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To write something good about Benjamin Netanyahu these days borders on suicidal. But what can one do when the prime minister deserves a word of praise for his success in stemming the flow of migrant workers from Africa to Israel?

It’s hard to believe, but after the flood of workers had stabilized at some 2,000 per month in the first half of the year, a mere 268 migrants arrived in this country in July. And all of them − yes, all − were arrested and sent to the Saharonim detention facility. Not one of them reached Tel Aviv, Eilat, Arad or Ashdod, and that is clearly an achievement.

The tide was stemmed thanks to several unpopular steps taken by the government. First, it stepped up the pace of construction of the fence along the border with Egypt: The fence is now already 230 kilometers long, and it will be completed by March 2013. In addition, the Knesset passed a law that makes it possible to detain infiltrators in tent cities for up to three years. There they receive food and health care, but they cannot go out to find a job and earn money. And that is the point: The moment they understand in Eritrea and Sudan that it is impossible to earn a living here, the migration will stop.

In fact, Netanyahu should have begun dealing with the problem back in 2009, but better late than never. It is better to have 60,000 infiltrators than 600,000. Because it has to be understood that Israel is the only developed country in the world that has a land border with Africa. It is not necessary to take a plane or a boat to get here.

Therefore, if harsh measures had not been taken, the rate of migration to Israel would have skyrocketed, to the point that it would have changed the face of the country completely. After all, in some African countries, gross domestic product stands at $600 per year. Here, it is $30,000 − 50 times higher! In one week, it is possible for Africans to earn a year’s wages by working here.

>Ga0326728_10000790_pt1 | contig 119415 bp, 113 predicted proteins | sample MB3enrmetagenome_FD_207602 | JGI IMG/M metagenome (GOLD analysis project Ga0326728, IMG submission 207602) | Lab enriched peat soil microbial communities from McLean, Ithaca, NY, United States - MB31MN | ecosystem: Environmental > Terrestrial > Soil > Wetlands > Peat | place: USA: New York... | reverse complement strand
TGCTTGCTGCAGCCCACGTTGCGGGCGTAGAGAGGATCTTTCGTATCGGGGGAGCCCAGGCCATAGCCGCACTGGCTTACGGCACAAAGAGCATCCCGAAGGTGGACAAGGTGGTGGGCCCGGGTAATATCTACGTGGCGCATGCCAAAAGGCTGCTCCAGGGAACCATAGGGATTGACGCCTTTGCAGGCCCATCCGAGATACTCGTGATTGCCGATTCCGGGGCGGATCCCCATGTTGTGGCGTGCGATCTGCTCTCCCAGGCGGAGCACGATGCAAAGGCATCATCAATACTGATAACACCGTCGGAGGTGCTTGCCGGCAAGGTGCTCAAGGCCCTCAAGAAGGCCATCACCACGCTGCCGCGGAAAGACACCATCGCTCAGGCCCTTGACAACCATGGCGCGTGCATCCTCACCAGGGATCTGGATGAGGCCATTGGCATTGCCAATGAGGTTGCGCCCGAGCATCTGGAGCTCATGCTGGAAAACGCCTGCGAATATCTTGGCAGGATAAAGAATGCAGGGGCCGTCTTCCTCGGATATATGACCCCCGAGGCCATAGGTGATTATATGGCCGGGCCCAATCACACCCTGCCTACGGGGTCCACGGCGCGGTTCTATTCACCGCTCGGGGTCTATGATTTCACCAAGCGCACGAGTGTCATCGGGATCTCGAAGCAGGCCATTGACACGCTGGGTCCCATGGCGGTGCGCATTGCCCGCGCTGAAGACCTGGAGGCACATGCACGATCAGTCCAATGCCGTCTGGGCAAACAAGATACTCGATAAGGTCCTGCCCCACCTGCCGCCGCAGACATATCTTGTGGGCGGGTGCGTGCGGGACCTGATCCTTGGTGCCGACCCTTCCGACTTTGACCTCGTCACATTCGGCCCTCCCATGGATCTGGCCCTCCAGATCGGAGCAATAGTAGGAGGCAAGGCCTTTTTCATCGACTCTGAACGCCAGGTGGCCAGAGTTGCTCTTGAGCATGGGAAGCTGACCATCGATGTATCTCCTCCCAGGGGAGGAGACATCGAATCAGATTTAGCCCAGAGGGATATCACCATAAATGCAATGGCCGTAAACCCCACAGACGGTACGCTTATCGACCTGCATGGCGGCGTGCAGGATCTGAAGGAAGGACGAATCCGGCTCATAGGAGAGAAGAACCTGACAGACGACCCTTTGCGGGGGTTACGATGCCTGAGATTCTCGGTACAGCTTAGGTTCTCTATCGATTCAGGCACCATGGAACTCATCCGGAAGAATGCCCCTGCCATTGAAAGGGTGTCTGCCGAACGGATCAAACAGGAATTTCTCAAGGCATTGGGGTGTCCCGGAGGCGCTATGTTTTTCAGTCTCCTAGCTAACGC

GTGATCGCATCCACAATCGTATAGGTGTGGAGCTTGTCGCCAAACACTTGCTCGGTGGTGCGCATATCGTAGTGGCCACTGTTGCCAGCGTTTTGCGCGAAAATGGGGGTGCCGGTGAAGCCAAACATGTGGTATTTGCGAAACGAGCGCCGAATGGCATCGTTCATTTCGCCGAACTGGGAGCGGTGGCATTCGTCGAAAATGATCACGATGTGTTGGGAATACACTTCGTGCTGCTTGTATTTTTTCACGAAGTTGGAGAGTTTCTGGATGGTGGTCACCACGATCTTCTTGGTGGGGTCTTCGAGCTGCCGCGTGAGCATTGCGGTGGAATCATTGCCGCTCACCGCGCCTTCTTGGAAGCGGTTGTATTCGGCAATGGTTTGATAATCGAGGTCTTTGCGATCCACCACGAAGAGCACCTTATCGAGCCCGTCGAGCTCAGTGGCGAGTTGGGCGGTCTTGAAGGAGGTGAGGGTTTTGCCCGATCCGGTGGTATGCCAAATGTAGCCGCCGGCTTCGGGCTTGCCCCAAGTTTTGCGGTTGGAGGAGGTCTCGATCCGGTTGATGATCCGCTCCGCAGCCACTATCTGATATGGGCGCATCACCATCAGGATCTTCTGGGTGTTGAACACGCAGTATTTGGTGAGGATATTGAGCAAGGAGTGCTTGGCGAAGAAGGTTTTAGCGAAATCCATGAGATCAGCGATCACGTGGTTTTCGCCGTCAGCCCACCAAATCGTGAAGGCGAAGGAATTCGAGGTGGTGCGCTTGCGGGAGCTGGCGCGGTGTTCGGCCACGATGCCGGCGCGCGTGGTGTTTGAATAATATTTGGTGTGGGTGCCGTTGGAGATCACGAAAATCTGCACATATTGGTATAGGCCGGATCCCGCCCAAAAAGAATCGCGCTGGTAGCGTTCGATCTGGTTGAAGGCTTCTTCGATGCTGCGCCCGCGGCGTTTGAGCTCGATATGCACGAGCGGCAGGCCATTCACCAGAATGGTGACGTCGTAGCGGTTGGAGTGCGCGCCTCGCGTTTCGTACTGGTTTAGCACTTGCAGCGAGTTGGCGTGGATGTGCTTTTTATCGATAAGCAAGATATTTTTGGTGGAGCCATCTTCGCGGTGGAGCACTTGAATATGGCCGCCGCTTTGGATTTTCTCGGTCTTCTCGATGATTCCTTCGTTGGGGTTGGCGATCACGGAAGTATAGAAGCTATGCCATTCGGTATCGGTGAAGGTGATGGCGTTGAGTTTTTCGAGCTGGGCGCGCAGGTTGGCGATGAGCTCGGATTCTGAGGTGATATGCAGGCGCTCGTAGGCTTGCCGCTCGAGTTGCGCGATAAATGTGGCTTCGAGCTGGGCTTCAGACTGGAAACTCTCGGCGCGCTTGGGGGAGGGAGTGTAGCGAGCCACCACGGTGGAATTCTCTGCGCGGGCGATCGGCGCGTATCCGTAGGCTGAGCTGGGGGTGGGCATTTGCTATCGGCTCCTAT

The migration from Africa began in 2005, but back then, the pace was slow, so it was tolerable. But it suddenly shot up in 2010, and became a hot topic when residents of south Tel Aviv started demonstrating against the government for abandoning them.

They were confronted by social activists and members of human rights organizations, who believe that every resident of Africa has the right to enter Israel, and that the state must supply them all with work permits, health care and education. They don’t care too much if a worker from Sudan takes the place of an Israeli worker, who will then be unemployed. After all, these are just uninfluential manual laborers.

They also don’t care that the state’s resources are limited. In their view, the state is a bottomless pit with an unlimited budget, and it is possible to feed, house, and provide medical care for all the residents of Africa. Instead of two states for two peoples, we should set up two states for three peoples here.

When the government began accelerating construction of the fence on the Sinai border, the “social” organizations demonstrated against it. But the climax occurred this week, when it turned out that Israel Defense Forces soldiers have penetrated a little way into Sinai with the aim of preventing migrants from reaching the border. They stop them there and hand them over to the Egyptian forces.

The human rights organizations immediately raised a ruckus and charged that Israel was violating international law by acting in this way. In other words, we are forbidden to do anything − not to build a fence, not to stop the infiltrators, not to hand them over to the Egyptian authorities. We should simply invite them in and take care of all their needs. If that is the case, why don’t we send planes to Eritrea and Sudan and invite them to take a trip to Ben-Gurion Airport, with everything included?

We are not alone in the struggle against migrant workers. The European Union has also begun adopting more stringent policies recently. Inter alia, it’s happening in Greece, Britain, Holland and Denmark. In France, to cite one example, the government is dismantling the gypsies’ camps and putting them on planes back to Romania. And that is being done by a Socialist president, Francois Hollande. Australia is stopping ships with migrant workers in mid-ocean and deporting them to far-off islands. In Greece, migrants are locked up in camps for a protracted period.

But here in Israel, anyone who defends the nature of the country and its citizens is Public Enemy Number One.